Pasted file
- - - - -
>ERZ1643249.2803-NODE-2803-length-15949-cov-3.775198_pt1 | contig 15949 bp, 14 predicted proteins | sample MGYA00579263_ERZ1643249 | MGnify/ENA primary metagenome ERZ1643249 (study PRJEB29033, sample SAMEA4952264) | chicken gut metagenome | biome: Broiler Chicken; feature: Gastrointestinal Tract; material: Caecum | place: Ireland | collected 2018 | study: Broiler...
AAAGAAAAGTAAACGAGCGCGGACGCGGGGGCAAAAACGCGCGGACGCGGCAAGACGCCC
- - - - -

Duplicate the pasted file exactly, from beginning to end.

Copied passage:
>ERZ1643249.2803-NODE-2803-length-15949-cov-3.775198_pt1 | contig 15949 bp, 14 predicted proteins | sample MGYA00579263_ERZ1643249 | MGnify/ENA primary metagenome ERZ1643249 (study PRJEB29033, sample SAMEA4952264) | chicken gut metagenome | biome: Broiler Chicken; feature: Gastrointestinal Tract; material: Caecum | place: Ireland | collected 2018 | study: Broiler...
AAAGAAAAGTAAACGAGCGCGGACGCGGGGGCAAAAACGCGCGGACGCGGCAAGACGCCC